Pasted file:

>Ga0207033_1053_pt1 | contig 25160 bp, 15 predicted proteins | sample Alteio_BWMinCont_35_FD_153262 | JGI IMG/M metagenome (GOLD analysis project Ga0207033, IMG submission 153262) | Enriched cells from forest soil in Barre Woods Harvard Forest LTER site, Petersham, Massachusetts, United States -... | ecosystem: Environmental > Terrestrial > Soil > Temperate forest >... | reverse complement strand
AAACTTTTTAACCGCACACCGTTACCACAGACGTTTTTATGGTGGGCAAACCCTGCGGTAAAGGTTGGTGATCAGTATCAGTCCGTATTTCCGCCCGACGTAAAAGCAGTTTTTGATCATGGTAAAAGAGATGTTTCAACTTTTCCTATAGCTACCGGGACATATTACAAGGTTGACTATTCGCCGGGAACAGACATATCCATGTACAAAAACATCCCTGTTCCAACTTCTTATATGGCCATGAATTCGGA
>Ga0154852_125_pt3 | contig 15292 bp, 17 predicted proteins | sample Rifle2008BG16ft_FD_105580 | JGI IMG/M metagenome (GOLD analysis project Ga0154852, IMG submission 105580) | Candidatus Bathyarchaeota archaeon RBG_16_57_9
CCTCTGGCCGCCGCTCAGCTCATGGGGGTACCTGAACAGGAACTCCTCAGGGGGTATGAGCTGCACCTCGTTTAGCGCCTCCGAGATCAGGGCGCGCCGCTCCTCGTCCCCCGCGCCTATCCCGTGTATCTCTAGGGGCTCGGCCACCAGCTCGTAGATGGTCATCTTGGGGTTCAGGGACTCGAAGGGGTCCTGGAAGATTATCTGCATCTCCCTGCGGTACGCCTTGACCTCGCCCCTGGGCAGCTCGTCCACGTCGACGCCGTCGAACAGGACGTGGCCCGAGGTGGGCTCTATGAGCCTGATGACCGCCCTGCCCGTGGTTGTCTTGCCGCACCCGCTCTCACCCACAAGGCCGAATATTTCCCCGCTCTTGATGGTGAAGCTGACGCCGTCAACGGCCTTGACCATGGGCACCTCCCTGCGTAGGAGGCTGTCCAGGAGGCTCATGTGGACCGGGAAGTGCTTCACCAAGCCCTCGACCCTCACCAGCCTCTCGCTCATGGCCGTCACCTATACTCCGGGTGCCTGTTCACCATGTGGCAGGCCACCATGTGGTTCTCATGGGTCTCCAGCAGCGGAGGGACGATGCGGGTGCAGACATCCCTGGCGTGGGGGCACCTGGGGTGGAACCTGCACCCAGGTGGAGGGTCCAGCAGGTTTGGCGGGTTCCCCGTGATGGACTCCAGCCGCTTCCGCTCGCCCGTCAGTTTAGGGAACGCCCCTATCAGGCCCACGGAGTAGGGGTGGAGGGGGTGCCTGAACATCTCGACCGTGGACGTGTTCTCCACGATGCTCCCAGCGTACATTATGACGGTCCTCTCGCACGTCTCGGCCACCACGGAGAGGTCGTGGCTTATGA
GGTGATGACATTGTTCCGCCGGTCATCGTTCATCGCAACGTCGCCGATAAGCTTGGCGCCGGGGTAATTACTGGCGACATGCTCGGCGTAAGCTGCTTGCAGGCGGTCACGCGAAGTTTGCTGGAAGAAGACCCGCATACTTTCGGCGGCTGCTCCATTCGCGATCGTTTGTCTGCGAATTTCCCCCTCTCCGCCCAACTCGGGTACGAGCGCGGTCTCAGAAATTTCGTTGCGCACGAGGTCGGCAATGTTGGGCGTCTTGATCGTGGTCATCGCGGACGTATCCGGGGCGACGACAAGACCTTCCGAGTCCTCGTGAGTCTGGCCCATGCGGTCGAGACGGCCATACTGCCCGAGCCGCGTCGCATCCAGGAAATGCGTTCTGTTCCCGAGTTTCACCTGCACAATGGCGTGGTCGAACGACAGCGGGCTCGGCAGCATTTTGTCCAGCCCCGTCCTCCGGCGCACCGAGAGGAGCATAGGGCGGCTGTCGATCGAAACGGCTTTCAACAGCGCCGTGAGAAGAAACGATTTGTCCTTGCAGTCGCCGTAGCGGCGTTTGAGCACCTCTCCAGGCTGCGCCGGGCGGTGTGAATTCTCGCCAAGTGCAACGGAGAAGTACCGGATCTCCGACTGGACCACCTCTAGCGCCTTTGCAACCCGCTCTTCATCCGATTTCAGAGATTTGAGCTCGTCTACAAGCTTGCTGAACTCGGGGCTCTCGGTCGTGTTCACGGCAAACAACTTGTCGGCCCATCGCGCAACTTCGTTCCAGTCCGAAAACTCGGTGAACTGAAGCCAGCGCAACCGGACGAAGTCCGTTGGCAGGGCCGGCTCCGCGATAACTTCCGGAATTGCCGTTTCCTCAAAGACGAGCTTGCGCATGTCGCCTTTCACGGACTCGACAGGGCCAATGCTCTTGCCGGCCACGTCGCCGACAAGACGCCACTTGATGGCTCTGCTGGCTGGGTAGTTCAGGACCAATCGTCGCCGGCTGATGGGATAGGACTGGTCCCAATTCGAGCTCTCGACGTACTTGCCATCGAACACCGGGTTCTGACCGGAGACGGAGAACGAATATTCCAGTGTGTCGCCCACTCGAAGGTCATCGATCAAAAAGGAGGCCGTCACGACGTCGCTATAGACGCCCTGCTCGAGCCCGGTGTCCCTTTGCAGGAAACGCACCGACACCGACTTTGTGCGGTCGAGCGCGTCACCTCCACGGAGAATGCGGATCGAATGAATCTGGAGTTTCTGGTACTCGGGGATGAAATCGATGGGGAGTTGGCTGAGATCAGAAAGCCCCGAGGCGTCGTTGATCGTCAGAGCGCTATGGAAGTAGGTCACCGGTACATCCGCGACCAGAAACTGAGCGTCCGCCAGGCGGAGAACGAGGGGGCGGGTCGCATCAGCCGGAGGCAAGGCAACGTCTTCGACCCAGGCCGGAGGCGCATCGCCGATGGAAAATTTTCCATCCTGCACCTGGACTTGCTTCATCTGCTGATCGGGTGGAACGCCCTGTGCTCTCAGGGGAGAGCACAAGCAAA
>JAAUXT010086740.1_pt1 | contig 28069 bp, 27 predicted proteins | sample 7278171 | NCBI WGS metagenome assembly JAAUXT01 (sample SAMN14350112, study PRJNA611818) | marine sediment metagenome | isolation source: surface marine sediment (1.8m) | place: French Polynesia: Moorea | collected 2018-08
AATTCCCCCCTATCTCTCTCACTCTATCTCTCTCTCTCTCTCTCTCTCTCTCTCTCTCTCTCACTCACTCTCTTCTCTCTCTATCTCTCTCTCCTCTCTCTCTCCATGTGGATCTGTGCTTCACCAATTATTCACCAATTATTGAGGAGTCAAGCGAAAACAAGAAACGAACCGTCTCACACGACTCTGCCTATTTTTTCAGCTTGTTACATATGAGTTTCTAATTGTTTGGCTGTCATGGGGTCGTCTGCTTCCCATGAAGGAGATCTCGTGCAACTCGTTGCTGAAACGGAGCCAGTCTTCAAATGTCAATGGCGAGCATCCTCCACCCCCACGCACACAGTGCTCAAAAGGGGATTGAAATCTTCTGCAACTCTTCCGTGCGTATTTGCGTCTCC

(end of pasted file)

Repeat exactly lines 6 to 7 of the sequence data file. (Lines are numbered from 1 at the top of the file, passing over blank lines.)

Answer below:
>JAAUXT010086740.1_pt1 | contig 28069 bp, 27 predicted proteins | sample 7278171 | NCBI WGS metagenome assembly JAAUXT01 (sample SAMN14350112, study PRJNA611818) | marine sediment metagenome | isolation source: surface marine sediment (1.8m) | place: French Polynesia: Moorea | collected 2018-08
AATTCCCCCCTATCTCTCTCACTCTATCTCTCTCTCTCTCTCTCTCTCTCTCTCTCTCTCTCACTCACTCTCTTCTCTCTCTATCTCTCTCTCCTCTCTCTCTCCATGTGGATCTGTGCTTCACCAATTATTCACCAATTATTGAGGAGTCAAGCGAAAACAAGAAACGAACCGTCTCACACGACTCTGCCTATTTTTTCAGCTTGTTACATATGAGTTTCTAATTGTTTGGCTGTCATGGGGTCGTCTGCTTCCCATGAAGGAGATCTCGTGCAACTCGTTGCTGAAACGGAGCCAGTCTTCAAATGTCAATGGCGAGCATCCTCCACCCCCACGCACACAGTGCTCAAAAGGGGATTGAAATCTTCTGCAACTCTTCCGTGCGTATTTGCGTCTCC